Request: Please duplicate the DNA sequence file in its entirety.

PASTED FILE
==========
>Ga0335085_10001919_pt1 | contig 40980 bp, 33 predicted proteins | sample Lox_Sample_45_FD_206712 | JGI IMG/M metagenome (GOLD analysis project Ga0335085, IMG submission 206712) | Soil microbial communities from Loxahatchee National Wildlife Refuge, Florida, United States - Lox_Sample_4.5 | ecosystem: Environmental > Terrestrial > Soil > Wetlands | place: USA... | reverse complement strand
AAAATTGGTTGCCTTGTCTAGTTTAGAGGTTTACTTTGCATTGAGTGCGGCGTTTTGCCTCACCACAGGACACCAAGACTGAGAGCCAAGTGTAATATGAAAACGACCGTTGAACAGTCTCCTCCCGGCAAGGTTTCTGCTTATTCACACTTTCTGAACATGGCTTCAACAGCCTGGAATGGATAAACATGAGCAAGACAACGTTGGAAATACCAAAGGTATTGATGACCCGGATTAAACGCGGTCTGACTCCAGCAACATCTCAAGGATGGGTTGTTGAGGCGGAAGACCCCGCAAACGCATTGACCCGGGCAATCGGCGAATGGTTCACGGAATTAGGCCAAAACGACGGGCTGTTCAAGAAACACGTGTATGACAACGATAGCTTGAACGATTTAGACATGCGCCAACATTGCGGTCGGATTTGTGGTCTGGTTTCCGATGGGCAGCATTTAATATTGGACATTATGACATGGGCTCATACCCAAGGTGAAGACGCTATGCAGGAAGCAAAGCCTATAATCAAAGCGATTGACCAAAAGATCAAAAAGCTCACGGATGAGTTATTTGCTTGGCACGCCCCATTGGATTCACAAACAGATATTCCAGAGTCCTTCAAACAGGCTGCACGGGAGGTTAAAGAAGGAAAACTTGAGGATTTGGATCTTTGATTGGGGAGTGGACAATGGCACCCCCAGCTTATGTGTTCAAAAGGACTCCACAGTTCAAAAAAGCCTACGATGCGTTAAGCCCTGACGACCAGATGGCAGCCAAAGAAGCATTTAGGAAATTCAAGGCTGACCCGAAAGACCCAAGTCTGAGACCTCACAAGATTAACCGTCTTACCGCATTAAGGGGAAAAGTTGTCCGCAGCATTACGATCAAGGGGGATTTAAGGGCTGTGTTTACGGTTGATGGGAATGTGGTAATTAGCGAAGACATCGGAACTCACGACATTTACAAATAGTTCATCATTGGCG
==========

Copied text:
>Ga0335085_10001919_pt1 | contig 40980 bp, 33 predicted proteins | sample Lox_Sample_45_FD_206712 | JGI IMG/M metagenome (GOLD analysis project Ga0335085, IMG submission 206712) | Soil microbial communities from Loxahatchee National Wildlife Refuge, Florida, United States - Lox_Sample_4.5 | ecosystem: Environmental > Terrestrial > Soil > Wetlands | place: USA... | reverse complement strand
AAAATTGGTTGCCTTGTCTAGTTTAGAGGTTTACTTTGCATTGAGTGCGGCGTTTTGCCTCACCACAGGACACCAAGACTGAGAGCCAAGTGTAATATGAAAACGACCGTTGAACAGTCTCCTCCCGGCAAGGTTTCTGCTTATTCACACTTTCTGAACATGGCTTCAACAGCCTGGAATGGATAAACATGAGCAAGACAACGTTGGAAATACCAAAGGTATTGATGACCCGGATTAAACGCGGTCTGACTCCAGCAACATCTCAAGGATGGGTTGTTGAGGCGGAAGACCCCGCAAACGCATTGACCCGGGCAATCGGCGAATGGTTCACGGAATTAGGCCAAAACGACGGGCTGTTCAAGAAACACGTGTATGACAACGATAGCTTGAACGATTTAGACATGCGCCAACATTGCGGTCGGATTTGTGGTCTGGTTTCCGATGGGCAGCATTTAATATTGGACATTATGACATGGGCTCATACCCAAGGTGAAGACGCTATGCAGGAAGCAAAGCCTATAATCAAAGCGATTGACCAAAAGATCAAAAAGCTCACGGATGAGTTATTTGCTTGGCACGCCCCATTGGATTCACAAACAGATATTCCAGAGTCCTTCAAACAGGCTGCACGGGAGGTTAAAGAAGGAAAACTTGAGGATTTGGATCTTTGATTGGGGAGTGGACAATGGCACCCCCAGCTTATGTGTTCAAAAGGACTCCACAGTTCAAAAAAGCCTACGATGCGTTAAGCCCTGACGACCAGATGGCAGCCAAAGAAGCATTTAGGAAATTCAAGGCTGACCCGAAAGACCCAAGTCTGAGACCTCACAAGATTAACCGTCTTACCGCATTAAGGGGAAAAGTTGTCCGCAGCATTACGATCAAGGGGGATTTAAGGGCTGTGTTTACGGTTGATGGGAATGTGGTAATTAGCGAAGACATCGGAACTCACGACATTTACAAATAGTTCATCATTGGCG